The sales advisory board is not meant to be the preview to the President’s Club trip. Yes, there should be some all-star sales reps included. But if the intent is to inform marketing so they can better support across the sales team, it is important to include representatives who experience challenges that are consistent to other reps, not just unique to one person in their territory. Consider a broad range of experience levels and geographies to get a stronger command for what is happening at a regional level.
From the marketing side, it is very helpful when the marketing team includes their agency partners. Silent participation is better than nothing, but it is even better when agency members can be introduced as part of the team looking for insights and direction.
Kelsey Webster, Group Account Supervisor reminds us that, “As marketing extensions to their client, the agency has an opportunity to play a key role in helping to run an advisory council. If involved at the inception of the initiative, the agency can present insights that lead to the strategic development, and also review the marketing story to pressure test with the advisory council to enlist real-world feedback and alignment.”
Consider how much more powerful messages can be when the agency’s creative team can ask reps why they detail in a particular way. Brian McCoy, Copy Supervisor, adds, “For an agency’s creative team, hearing from reps directly is key. We’re able to adapt our thinking to suit their needs and produce materials that have the most real-world impact.”
The variety of roles, expertise, and geography is designed to give the most robust discussion, leading to valuable feedback and insights that can then be incorporated into the marketing programs and collateral used in the field.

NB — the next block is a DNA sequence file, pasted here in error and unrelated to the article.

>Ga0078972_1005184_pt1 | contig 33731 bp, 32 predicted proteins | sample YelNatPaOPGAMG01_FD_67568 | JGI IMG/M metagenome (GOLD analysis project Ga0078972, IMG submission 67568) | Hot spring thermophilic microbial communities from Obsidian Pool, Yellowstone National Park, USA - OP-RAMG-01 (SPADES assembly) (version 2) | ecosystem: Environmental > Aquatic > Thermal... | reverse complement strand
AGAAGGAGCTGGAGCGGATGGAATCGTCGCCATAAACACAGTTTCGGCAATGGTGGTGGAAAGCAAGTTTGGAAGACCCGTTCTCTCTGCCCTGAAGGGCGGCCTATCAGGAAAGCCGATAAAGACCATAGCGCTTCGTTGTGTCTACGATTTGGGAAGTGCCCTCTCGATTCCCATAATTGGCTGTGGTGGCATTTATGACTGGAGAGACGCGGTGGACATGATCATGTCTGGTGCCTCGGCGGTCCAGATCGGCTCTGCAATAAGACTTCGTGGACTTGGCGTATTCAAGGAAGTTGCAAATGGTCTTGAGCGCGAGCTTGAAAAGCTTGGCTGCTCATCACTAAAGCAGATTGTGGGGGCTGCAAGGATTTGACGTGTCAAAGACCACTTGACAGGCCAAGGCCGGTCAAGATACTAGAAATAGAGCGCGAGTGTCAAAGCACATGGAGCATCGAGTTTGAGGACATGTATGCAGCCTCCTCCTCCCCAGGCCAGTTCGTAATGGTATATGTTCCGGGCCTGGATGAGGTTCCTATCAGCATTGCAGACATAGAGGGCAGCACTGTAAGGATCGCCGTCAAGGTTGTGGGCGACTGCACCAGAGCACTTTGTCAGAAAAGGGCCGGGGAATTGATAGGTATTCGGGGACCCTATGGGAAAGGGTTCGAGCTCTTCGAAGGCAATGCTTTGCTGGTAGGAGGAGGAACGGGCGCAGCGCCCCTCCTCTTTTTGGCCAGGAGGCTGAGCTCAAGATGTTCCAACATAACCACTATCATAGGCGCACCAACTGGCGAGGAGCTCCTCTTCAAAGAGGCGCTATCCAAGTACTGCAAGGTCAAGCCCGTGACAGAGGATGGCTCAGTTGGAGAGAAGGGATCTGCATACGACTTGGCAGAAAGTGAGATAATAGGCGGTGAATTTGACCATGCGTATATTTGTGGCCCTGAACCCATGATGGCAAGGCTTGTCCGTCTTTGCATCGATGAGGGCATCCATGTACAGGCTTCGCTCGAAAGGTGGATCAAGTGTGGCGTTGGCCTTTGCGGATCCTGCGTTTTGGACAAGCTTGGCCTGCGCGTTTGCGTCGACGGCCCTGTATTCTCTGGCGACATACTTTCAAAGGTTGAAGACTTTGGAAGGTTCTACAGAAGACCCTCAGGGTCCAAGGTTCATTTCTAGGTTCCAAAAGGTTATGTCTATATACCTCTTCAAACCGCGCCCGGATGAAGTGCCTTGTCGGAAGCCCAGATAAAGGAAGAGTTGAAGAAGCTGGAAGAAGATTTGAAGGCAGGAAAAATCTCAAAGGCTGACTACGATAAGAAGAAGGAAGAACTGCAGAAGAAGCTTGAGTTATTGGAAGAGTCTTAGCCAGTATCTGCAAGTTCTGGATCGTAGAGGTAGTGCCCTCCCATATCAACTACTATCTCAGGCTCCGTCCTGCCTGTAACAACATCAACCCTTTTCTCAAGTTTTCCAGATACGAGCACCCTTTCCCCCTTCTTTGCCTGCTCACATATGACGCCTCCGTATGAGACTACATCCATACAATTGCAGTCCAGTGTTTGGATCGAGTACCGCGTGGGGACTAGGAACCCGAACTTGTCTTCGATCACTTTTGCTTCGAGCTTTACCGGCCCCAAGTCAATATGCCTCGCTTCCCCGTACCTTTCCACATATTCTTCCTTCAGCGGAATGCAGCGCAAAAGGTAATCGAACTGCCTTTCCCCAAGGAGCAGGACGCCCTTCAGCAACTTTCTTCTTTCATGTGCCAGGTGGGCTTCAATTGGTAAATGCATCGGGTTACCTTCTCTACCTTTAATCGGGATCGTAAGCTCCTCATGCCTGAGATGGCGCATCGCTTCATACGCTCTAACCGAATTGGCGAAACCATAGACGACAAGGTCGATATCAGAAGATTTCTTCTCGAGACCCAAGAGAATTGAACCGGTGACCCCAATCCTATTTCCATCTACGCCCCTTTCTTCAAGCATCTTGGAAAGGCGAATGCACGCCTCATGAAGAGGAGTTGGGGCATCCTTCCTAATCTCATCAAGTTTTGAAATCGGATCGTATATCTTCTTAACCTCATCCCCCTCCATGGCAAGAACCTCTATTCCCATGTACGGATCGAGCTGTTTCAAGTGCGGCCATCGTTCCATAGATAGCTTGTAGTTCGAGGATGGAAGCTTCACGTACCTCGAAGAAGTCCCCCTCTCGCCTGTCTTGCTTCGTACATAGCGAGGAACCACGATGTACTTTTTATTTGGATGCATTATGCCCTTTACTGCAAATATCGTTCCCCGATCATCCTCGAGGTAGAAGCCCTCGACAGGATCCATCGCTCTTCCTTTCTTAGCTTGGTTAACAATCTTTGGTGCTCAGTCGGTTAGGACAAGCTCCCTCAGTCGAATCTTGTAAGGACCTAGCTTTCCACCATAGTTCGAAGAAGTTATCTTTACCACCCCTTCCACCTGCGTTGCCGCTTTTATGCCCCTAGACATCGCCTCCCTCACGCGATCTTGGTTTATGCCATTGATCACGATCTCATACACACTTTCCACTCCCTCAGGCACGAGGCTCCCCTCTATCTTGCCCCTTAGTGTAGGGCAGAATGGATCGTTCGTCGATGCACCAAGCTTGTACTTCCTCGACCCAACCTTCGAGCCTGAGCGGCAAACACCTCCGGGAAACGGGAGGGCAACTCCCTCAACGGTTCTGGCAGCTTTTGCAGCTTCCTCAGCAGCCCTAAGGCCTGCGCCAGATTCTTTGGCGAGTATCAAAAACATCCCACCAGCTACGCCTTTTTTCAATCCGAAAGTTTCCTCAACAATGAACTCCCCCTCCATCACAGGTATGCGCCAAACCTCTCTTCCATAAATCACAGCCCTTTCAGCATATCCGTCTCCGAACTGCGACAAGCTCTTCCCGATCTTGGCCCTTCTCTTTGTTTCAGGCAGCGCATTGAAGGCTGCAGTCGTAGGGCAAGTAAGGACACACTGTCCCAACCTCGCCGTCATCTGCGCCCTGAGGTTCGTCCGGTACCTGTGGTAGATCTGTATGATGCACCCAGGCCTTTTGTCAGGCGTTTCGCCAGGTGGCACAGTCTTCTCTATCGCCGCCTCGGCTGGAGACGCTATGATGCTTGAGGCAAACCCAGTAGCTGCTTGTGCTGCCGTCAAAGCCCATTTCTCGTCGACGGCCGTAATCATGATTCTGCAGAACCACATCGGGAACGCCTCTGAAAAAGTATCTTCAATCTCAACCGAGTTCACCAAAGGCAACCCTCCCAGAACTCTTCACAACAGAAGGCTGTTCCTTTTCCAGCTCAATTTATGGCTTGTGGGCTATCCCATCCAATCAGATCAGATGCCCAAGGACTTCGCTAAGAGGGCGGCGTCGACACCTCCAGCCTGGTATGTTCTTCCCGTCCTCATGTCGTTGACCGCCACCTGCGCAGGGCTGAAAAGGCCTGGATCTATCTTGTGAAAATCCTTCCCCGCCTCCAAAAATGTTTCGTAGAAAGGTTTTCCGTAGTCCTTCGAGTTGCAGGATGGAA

2. Why would sales reps want to participate?
Pulling sales representatives out of the field is always a hurdle, but it isn’t as tough as it is made out to be when you find the right group of people. Understanding what the different motivations are for the pool of talent you have access to is critical—you just need to know your audience (and doesn’t that sound familiar and basic?). Some reps will want to be the first to test drive and pilot new assets, using this as an opportunity to further connect with their physicians in a hallway detail. Reps may feel empowered that they were part of something that directly created a new tool or elevated an issue that required upper management’s attention. Awareness within the company, establishing a level of equity, or being better known than other reps, is powerful. It is also a great opportunity to help get your name in the consideration set for a transition into the home office. Time and information are the assets that the sales force is selling to the marketing department—they deserve some recognition.